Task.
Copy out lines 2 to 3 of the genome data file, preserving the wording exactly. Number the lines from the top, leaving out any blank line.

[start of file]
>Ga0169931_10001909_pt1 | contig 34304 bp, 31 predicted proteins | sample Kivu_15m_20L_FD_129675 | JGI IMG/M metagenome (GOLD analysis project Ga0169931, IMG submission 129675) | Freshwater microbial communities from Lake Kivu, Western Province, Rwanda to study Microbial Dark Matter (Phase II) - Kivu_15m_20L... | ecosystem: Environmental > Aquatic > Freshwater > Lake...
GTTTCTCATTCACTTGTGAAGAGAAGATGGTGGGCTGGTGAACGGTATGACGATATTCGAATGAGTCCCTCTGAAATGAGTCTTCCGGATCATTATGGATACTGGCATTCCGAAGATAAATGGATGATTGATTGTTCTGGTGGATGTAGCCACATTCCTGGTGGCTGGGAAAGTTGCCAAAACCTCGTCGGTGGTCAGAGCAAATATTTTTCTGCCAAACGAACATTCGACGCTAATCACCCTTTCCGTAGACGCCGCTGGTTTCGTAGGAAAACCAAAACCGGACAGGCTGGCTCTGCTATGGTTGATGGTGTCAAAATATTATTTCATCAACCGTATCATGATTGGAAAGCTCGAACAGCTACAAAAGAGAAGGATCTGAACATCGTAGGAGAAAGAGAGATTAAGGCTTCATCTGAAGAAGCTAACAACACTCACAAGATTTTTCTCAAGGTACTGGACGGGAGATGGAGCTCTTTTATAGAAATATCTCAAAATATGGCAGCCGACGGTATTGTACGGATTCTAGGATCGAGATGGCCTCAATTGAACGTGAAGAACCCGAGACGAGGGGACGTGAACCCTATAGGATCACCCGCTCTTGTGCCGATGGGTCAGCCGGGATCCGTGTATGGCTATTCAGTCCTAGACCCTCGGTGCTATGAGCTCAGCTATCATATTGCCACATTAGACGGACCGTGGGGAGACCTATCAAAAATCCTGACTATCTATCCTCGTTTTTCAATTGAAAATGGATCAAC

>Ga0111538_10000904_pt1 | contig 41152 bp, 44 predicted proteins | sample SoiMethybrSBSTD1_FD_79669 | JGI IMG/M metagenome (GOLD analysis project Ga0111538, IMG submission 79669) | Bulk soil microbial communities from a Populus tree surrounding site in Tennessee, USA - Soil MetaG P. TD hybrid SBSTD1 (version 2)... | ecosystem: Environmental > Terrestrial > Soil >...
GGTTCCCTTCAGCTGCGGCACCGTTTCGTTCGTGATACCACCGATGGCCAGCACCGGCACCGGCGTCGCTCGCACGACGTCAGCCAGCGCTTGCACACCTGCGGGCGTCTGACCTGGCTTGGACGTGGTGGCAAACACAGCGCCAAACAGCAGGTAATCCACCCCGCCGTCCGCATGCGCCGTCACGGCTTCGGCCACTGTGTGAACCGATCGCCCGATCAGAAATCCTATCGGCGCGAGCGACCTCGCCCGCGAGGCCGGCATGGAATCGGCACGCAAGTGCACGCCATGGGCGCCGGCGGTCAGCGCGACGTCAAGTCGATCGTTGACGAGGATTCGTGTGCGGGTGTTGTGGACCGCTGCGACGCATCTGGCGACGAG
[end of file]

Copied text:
GTTTCTCATTCACTTGTGAAGAGAAGATGGTGGGCTGGTGAACGGTATGACGATATTCGAATGAGTCCCTCTGAAATGAGTCTTCCGGATCATTATGGATACTGGCATTCCGAAGATAAATGGATGATTGATTGTTCTGGTGGATGTAGCCACATTCCTGGTGGCTGGGAAAGTTGCCAAAACCTCGTCGGTGGTCAGAGCAAATATTTTTCTGCCAAACGAACATTCGACGCTAATCACCCTTTCCGTAGACGCCGCTGGTTTCGTAGGAAAACCAAAACCGGACAGGCTGGCTCTGCTATGGTTGATGGTGTCAAAATATTATTTCATCAACCGTATCATGATTGGAAAGCTCGAACAGCTACAAAAGAGAAGGATCTGAACATCGTAGGAGAAAGAGAGATTAAGGCTTCATCTGAAGAAGCTAACAACACTCACAAGATTTTTCTCAAGGTACTGGACGGGAGATGGAGCTCTTTTATAGAAATATCTCAAAATATGGCAGCCGACGGTATTGTACGGATTCTAGGATCGAGATGGCCTCAATTGAACGTGAAGAACCCGAGACGAGGGGACGTGAACCCTATAGGATCACCCGCTCTTGTGCCGATGGGTCAGCCGGGATCCGTGTATGGCTATTCAGTCCTAGACCCTCGGTGCTATGAGCTCAGCTATCATATTGCCACATTAGACGGACCGTGGGGAGACCTATCAAAAATCCTGACTATCTATCCTCGTTTTTCAATTGAAAATGGATCAAC

>Ga0111538_10000904_pt1 | contig 41152 bp, 44 predicted proteins | sample SoiMethybrSBSTD1_FD_79669 | JGI IMG/M metagenome (GOLD analysis project Ga0111538, IMG submission 79669) | Bulk soil microbial communities from a Populus tree surrounding site in Tennessee, USA - Soil MetaG P. TD hybrid SBSTD1 (version 2)... | ecosystem: Environmental > Terrestrial > Soil >...